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10-29-2010, 02:22 PM (This post was last modified: 10-29-2010 02:24 PM by troubled.)
Post: #16
RE: 1986 check engine light
(10-25-2010 10:06 AM)Rupe Wrote:  Yes, I see your point and also can't think of any cars specifically OBDII compliant that early. OTOH, also wondering if there's some cars we really don't get to see, such as high altitude or California only emissions.

That said, we don't have all of the details here either. I know many of the Asian cars of that vintage could not be reset via a battery disconnect. I also know they had a different under-dash plug than the typical US car so scanners were not universal at that point.

Speaking of things not being universal, I wonder if the scanner he's using is an early one with dozens of adaptors and if using the wrong software cartrige is throwing us a curve ball?

The irony here is that aside from some rough shifting, a little high on R.P.M. at start, & the stupid C.E.L., my car is running better than ever!!
Two things I would like some feedback on. I have a feeling the adjustment on the throttle cable might be off a little. Also, the ground wire that's tied into the wiring harness going to the T.P.S, the E.G.R.. & the I.A.C. pulled apart on me while tightening it down, & I had to splice it back together. It looks solid, but how can you tell? Would love to hear what you have to say on this new info.
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10-29-2010, 10:20 PM
Post: #17
RE: 1996 check engine light
Not sure what you mean by the adjustment being off on the throttle cable. As long as there's no extra tension so it can fully close and tight enough so it fully opens you should be fine.

On the ground issue, if in doubt solder the wire together and then make sure the eyelet on the ground bolt is going to bright / clean metal. If in doubt get busy with a wire brish or some sand paper, then coat the connection with some oil or grease to retard corosion before tightening. Lastly, use a multi-meter to verify that ground against the negative battery connection.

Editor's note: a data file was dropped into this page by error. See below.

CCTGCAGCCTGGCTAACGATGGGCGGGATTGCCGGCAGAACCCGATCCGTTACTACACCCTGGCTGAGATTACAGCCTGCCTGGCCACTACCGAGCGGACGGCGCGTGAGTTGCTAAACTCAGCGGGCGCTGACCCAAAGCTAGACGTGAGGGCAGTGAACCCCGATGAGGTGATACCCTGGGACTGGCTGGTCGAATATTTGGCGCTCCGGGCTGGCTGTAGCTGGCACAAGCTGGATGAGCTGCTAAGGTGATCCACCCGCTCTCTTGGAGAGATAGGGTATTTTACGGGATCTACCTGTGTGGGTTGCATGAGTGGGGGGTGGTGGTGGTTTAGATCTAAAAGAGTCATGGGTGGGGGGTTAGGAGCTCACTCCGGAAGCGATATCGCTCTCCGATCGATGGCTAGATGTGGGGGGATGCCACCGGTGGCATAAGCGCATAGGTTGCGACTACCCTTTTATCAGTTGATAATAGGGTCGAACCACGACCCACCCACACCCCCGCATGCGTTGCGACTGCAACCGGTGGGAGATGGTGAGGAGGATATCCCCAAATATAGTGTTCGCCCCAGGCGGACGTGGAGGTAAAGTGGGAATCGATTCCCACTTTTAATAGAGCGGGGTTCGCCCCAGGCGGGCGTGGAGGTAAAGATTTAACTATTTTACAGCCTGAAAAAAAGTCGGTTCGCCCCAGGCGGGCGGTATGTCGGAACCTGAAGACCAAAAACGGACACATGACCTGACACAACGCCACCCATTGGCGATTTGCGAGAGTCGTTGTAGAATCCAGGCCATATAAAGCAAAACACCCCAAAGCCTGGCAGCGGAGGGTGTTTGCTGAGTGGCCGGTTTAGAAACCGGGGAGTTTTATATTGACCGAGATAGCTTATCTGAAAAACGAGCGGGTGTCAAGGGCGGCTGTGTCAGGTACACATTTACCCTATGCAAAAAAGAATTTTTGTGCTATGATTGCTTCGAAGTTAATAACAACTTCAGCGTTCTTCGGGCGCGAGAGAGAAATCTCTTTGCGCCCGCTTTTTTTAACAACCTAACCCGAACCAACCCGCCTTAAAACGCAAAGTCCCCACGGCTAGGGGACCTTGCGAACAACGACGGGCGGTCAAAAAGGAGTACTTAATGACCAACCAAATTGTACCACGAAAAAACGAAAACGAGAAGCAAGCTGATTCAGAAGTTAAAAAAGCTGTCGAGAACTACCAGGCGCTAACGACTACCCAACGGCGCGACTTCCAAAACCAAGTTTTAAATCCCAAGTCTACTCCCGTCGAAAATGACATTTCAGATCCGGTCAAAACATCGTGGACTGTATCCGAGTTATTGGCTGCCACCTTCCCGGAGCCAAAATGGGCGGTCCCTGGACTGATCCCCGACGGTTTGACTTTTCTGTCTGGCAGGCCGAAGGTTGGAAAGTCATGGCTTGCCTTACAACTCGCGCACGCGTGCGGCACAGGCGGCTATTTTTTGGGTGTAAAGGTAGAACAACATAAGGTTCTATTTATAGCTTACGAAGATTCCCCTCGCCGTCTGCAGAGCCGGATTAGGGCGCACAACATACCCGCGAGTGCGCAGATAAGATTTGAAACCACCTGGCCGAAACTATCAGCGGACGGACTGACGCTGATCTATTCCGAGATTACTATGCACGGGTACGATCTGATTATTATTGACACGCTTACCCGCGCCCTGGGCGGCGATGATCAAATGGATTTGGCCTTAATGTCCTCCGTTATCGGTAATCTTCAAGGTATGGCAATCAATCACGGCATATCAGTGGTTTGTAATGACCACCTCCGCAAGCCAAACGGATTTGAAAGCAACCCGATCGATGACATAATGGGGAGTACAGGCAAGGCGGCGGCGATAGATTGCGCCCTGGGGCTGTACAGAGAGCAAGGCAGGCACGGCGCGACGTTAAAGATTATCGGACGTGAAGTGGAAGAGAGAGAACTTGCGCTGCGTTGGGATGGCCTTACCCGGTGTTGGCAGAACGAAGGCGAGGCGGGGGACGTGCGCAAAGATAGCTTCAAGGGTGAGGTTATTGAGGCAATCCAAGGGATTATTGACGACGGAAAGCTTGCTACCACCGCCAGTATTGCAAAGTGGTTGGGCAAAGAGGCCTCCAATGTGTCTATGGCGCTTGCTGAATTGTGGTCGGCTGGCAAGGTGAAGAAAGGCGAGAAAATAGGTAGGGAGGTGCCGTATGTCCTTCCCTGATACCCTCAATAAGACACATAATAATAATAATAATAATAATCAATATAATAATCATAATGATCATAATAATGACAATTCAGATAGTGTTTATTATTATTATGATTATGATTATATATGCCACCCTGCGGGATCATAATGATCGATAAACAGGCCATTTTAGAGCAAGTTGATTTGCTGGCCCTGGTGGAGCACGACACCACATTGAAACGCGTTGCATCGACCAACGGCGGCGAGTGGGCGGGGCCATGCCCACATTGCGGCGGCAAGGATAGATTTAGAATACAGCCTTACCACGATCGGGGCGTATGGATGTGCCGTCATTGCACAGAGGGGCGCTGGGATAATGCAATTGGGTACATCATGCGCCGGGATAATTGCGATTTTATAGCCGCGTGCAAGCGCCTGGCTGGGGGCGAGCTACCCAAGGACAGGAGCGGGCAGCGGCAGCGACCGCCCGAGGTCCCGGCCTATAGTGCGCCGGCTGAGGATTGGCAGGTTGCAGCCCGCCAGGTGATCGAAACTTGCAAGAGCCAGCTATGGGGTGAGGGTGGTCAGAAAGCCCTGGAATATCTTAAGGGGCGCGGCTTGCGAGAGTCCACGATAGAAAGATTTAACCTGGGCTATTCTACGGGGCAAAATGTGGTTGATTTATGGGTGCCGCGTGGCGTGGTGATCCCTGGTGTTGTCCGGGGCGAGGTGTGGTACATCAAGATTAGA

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10-30-2010, 12:27 AM
Post: #18
RE: 1996 check engine light
(10-29-2010 10:20 PM)Rupe Wrote:  Not sure what you mean by the adjustment being off on the throttle cable. As long as there's no extra tension so it can fully close and tight enough so it fully opens you should be fine.

On the ground issue, if in doubt solder the wire together and then make sure the eyelet on the ground bolt is going to bright / clean metal. If in doubt get busy with a wire brish or some sand paper, then coat the connection with some oil or grease to retard corosion before tightening. Lastly, use a multi-meter to verify that ground against the negative battery connection.

After taking care of the ground, I will still be showing a C.E.L., won't I?
And I came across the adjustment for the thottle cable at one point, but didn't think that much about it , & now I can't find it anywhere. It did tell me to have someone in the car to depress the pedal while I check the butterfly & make sure that is open to the proper position.(GOD, I hate getting old!!!!) Anyway, other than the dealership, where can I take my car to try & clear out the codes? Autozone can't do it due to liability issues. As always, looking forward to your next input.
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10-30-2010, 11:26 AM
Post: #19
RE: 1996 check engine light
Anybody with a scanner or code reader can clear out the codes. You could probably buy a code reader at Auto Zone that will clear the codes and read any new ones. That could come in handy for future repairs. It could pay for its self if you charged a few bucks to read codes for other people.

Thanks for using the forum,
Garner

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10-30-2010, 11:40 AM
Post: #20
RE: 1996 check engine light
Liability issue? Even in states that do annual testion for emissions there's no question of the codes being cleared because the ECM must go through more than one drive cycle (start cold and fully warmed up) for all functions to read correctly while maintaining the CEL off. IOW, hard to fake it through a test.

Me thinks this guy doesn't know what he's talking about!

That said, a code reader (not a full function scanner) is likely well under $100 and for not much more you can get other features. One trip to a dealer could almost pay for a tool like this.

BTW, being a one man shop I have resorted to using a piece of wood wedged against the seat to hold pedals down when needed. If it's too short then move the seat forward.